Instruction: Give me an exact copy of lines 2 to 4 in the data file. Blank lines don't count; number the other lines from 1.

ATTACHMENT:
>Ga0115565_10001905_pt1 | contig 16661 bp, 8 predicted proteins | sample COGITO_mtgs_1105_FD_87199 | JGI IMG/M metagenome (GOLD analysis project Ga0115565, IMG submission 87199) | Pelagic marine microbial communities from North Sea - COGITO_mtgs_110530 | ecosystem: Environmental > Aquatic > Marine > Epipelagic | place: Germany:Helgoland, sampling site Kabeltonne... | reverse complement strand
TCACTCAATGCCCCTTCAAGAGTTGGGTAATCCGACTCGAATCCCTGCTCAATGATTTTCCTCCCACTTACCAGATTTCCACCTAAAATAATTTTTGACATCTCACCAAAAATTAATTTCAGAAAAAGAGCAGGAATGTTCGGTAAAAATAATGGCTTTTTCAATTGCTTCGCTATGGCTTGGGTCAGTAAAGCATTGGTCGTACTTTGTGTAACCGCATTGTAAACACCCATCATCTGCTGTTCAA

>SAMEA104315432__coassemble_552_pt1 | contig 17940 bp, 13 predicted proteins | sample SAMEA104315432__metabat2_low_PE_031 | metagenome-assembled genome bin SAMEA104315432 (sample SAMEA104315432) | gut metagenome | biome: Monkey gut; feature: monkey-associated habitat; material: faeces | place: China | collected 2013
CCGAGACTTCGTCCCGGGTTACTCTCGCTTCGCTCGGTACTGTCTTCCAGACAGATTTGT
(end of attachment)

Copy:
TCACTCAATGCCCCTTCAAGAGTTGGGTAATCCGACTCGAATCCCTGCTCAATGATTTTCCTCCCACTTACCAGATTTCCACCTAAAATAATTTTTGACATCTCACCAAAAATTAATTTCAGAAAAAGAGCAGGAATGTTCGGTAAAAATAATGGCTTTTTCAATTGCTTCGCTATGGCTTGGGTCAGTAAAGCATTGGTCGTACTTTGTGTAACCGCATTGTAAACACCCATCATCTGCTGTTCAA

>SAMEA104315432__coassemble_552_pt1 | contig 17940 bp, 13 predicted proteins | sample SAMEA104315432__metabat2_low_PE_031 | metagenome-assembled genome bin SAMEA104315432 (sample SAMEA104315432) | gut metagenome | biome: Monkey gut; feature: monkey-associated habitat; material: faeces | place: China | collected 2013
CCGAGACTTCGTCCCGGGTTACTCTCGCTTCGCTCGGTACTGTCTTCCAGACAGATTTGT